The purpose of this note is to facilitate research on trends in allowances and denials by documenting how the steps of the determination process and the bases for medical eligibility decisions can be identified in administrative data. Specifically, the steps in the initial determination process can be identified using the Regulation Basis Code (RBC), which appears in Social Security's administrative data systems as well as related research data sets. The RBC documents the detailed reason for each SSA determination, in terms of medical, medical-vocational,1 and other criteria. The RBC is recorded in the National Disability Determination Service System (NDDSS); in turn, the NDDSS is used to construct the so-called 831 disability applicant files (from Form SSA-831 data) as well as related research files. We classify the RBCs by program and age (DI, SSI adult, SSI child) and step of the determination process at which they are invoked. Our frequency tabulations show that some codes are numerically important at a given step and others represent a range of technical denials, rare findings, or data errors. Further, we provide the proportions of determinations observed for each basis code at each step, using the 831 file for 2010 as a benchmark.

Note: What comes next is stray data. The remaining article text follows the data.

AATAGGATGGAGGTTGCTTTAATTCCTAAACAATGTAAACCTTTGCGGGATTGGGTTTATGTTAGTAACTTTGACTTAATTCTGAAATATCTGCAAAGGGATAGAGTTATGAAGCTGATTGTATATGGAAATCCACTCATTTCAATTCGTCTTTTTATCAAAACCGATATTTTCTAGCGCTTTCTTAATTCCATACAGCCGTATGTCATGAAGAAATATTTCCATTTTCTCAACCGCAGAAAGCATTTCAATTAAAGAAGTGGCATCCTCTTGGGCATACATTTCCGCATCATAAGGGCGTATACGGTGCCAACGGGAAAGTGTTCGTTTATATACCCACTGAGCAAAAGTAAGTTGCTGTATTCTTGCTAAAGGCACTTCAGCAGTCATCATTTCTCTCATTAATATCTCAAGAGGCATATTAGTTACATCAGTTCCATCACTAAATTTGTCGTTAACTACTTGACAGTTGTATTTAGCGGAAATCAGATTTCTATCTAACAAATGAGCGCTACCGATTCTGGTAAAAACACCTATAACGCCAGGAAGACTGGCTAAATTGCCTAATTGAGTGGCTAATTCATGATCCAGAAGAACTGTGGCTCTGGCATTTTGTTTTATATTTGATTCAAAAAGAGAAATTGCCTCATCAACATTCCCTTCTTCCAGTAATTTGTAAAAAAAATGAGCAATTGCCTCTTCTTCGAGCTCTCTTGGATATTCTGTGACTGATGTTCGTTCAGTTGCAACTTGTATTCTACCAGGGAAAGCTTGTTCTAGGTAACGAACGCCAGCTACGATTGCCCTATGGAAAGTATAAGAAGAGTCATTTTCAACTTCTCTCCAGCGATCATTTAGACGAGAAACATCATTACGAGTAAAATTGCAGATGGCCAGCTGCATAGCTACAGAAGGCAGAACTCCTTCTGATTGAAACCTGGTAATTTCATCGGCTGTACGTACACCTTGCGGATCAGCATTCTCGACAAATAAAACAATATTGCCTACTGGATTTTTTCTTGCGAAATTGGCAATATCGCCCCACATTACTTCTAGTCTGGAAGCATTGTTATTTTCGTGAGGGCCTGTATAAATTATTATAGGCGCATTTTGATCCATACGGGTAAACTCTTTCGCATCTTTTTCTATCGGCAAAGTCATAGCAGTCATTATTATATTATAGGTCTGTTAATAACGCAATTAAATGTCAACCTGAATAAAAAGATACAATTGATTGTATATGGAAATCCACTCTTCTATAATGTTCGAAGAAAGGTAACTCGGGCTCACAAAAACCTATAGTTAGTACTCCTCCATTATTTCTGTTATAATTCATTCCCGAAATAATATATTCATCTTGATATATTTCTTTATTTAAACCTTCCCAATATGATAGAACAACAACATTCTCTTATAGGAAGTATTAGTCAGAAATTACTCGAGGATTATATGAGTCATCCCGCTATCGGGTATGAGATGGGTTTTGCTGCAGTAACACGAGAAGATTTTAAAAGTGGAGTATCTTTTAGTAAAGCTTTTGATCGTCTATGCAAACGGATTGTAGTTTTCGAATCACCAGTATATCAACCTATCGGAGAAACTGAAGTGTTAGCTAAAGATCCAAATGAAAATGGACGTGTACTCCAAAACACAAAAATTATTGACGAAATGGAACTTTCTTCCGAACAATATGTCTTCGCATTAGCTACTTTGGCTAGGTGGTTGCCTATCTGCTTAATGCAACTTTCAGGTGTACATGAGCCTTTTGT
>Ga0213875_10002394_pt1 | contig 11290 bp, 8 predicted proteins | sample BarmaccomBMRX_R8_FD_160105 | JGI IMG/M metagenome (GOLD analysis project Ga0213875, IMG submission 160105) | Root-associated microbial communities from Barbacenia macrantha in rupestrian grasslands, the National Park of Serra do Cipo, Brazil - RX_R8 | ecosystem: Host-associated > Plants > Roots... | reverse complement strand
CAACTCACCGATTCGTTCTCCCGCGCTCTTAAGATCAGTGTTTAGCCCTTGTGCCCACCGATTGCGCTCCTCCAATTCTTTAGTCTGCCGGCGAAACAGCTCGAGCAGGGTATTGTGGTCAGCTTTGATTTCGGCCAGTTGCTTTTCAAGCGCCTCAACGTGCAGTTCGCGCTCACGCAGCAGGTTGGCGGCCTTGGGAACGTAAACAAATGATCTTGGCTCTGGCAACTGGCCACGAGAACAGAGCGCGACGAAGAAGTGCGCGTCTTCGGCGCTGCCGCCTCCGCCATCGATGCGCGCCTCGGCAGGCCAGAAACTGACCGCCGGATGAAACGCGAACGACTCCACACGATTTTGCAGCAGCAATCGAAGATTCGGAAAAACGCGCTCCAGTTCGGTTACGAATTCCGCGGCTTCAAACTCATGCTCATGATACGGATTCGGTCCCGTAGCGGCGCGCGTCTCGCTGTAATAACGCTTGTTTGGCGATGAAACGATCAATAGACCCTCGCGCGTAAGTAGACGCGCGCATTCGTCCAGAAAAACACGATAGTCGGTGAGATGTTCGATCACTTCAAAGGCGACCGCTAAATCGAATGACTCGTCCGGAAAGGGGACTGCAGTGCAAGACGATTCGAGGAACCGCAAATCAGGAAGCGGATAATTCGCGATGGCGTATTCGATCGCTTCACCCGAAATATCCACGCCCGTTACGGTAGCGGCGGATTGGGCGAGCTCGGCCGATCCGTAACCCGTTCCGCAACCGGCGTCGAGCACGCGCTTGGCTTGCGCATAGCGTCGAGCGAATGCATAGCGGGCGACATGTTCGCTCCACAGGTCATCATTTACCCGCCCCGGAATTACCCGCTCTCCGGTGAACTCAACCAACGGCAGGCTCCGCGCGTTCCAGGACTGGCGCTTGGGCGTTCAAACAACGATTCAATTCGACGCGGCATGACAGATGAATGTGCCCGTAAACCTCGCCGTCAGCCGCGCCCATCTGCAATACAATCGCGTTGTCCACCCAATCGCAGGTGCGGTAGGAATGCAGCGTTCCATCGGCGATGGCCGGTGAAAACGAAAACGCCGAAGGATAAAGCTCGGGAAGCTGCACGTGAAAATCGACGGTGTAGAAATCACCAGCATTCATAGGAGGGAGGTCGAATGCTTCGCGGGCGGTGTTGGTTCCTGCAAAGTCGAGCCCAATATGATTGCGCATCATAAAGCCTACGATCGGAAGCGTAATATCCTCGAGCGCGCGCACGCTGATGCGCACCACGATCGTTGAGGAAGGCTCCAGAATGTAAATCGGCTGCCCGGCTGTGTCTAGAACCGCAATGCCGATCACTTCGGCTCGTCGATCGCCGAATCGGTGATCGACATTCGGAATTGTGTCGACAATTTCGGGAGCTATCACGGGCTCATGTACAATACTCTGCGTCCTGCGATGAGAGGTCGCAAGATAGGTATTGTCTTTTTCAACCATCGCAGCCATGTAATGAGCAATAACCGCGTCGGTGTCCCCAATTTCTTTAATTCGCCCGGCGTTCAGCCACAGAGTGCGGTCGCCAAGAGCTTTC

Program Background

The two disability programs administered by SSA have financial and nonfinancial criteria for eligibility. In the case of the DI program, financial eligibility is based on (1) past earnings criteria involving the total number of quarters worked while making Federal Insurance Contributions Act (FICA) contributions, and (2) the number of quarters worked in years immediately before disability onset. Both criteria are used to define the applicant's insured status. For SSI, financial eligibility is based on current income and resources2 to target payments to individuals with limited financial means.